int start() {
//  Work with completed bars only
  if (Bars == PreBars) return(0);  
//  Check whether there are enough bars on the chart
  if (Bars < MinBars) {
    Alert(": Not enough bars on the chart");
//  If the history was not pumped, make calculations for the bar just completed
  if (Bars-PreBars == 1 && BarTime==Time[1]) StartPos = 1;
//  Otherwise, count the number of bars specified in function Reset() 
  else StartPos = Reset();
// Modify check variables
  PreBars = Bars;  
// Cycle on history
  for (pos=StartPos;pos>0;pos--) {

Function Reset() appears as follows:

int Reset() {
  if (MinBars == 0) MinBars = Bars-1;
  StartPos = MinBars;
  PreBars = 0;
  BarTime = 0;
  dH = H*Point;
  UpZ = true;
  TempMaxBar = Bars-StartPos;
  TempMinBar = Bars-StartPos;
  TempMax = High[StartPos];
  TempMin = Low[StartPos];

Here we could pay a special attention to the additional variable, dH, to which we once for all assign the ZigZag switch threshold value (H ) transformed into price scale. A question may arise: Why is UpZ = true, not false ? The answer is simple: After a small number of segments, the indicator will result in the same graph, independently on the initial value of UpZ.

Well, finally, the calculations of the slowing level:

double SwitchLevel() {
  double SwLvl;
  if (UpZ) SwLvl = TempMax - dH;
  else SwLvl = TempMin + dH;

Everything must be clear here.


A template for writing ZigZags, ZZTemplate, is attached to this article. All you have to do is to add the necessary code to function SwitchLevel(). To turn the template into the ZigZag used here as an example, you have just to find the following lines and comment on them:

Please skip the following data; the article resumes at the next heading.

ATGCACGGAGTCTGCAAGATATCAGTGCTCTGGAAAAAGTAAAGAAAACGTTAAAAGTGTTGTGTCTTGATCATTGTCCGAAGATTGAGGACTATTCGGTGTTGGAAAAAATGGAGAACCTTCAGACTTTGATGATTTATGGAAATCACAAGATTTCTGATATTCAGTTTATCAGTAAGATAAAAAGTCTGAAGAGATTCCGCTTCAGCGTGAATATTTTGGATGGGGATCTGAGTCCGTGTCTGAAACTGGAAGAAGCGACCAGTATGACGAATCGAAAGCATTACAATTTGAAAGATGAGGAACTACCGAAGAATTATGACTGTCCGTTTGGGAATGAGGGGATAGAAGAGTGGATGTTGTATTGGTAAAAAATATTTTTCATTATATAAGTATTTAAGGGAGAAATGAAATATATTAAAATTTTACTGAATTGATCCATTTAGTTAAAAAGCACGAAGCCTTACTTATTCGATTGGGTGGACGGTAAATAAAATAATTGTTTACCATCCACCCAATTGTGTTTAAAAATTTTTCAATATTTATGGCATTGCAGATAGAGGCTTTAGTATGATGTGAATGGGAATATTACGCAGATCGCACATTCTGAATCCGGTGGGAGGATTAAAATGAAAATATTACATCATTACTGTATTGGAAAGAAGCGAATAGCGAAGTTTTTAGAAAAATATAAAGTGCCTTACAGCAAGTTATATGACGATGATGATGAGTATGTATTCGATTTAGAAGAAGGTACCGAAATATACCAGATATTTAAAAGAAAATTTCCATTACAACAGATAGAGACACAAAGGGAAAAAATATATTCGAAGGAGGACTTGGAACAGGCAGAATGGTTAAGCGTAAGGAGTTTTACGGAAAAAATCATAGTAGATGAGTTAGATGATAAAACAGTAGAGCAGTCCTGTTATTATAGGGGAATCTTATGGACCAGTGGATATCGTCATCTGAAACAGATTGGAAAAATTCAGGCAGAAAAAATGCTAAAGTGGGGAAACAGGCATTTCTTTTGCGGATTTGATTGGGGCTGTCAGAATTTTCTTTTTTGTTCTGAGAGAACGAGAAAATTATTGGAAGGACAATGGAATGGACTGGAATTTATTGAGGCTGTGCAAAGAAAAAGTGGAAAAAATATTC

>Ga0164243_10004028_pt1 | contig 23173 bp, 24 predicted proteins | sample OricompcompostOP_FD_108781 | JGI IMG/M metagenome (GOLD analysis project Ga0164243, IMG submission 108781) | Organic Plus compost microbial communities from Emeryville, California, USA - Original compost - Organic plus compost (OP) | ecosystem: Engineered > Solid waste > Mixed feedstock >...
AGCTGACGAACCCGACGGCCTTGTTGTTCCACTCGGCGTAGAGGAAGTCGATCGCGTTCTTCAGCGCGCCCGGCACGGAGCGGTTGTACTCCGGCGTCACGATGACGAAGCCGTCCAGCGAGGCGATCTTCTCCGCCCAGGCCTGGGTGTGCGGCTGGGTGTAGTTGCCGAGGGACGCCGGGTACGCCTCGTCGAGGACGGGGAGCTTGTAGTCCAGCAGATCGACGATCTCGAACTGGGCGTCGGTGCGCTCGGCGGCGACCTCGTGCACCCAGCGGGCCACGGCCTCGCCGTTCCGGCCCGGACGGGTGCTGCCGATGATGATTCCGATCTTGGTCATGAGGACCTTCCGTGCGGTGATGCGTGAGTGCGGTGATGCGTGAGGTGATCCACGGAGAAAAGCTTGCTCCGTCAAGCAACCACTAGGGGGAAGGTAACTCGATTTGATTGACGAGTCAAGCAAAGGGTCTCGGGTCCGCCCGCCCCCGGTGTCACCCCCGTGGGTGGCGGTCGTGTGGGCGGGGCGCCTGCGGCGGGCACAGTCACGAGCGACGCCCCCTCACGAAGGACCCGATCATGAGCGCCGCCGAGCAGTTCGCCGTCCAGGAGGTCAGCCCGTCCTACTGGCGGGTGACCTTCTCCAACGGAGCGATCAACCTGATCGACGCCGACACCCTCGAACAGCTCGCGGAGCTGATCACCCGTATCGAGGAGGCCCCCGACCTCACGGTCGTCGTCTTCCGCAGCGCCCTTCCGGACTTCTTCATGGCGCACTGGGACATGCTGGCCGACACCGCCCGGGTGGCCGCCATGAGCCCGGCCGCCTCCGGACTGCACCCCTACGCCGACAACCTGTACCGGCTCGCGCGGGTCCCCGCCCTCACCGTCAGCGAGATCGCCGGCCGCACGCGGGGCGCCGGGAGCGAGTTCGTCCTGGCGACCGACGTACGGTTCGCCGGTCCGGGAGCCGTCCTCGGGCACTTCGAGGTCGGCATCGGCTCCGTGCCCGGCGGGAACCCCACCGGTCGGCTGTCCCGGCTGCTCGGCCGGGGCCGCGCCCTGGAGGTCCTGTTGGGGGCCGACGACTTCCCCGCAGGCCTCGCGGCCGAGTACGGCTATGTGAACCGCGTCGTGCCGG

//extern int H = 33;
//double dH;
//  dH = H*Point;
//  if (UpZ) SwLvl = TempMax - dH;
//  else SwLvl = TempMin + dH;

The final note concerns the ZigZag speed. The template implies generality. Besides, we want to have as transparent structure as possible. I think most specific realizations can be additionally optimized to enhance its operation.

The general recommendation is as follows: Where possible, place operations into if operators. As an example (but not an ideal model) of optimization, please find attached indicator HZZ, an alternative realization of the ZigZag used in this article. The simplicity of the problem allows us to abandon both function SwitchLevel() and some state variables. As a small bonus, I added to HZZ writing ZigZag peaks to file and "on-the-fly" checking some statistical characteristics of ZigZag.

Translated from Russian by MetaQuotes Software Corp.
Original article:

Attached files |
HZZ.mq4 (4.22 KB)
ZZTemplate.mq4 (5.67 KB)
Last comments | Go to discussion (6)
MQL4 Comments
MQL4 Comments | 24 Jun 2009 at 10:02
Thanks a lot for this one, it realy helped me!
MQL4 Comments
MQL4 Comments | 8 Oct 2009 at 03:56
heelo candid,Thanks a million for this great article.please i would like to know how i can add codes to get the coordinates of a predefined number of preceding peaks, using arrays like you suggested.i need to get the values of the last three peaks.Thanks a million
Ankit Jain
Ankit Jain | 1 Nov 2012 at 11:08
best timeframe for zig zag to use..reply??
Jean Marc VENET
Jean Marc VENET | 22 Nov 2012 at 18:21

Hi guys,

I can translate from 'ru' to 'en' the comments, if needed, give me  about 2 or 3 hours. Interested ?

forextime8 | 31 Aug 2014 at 08:19

Where can i download HZZ in mql5 ?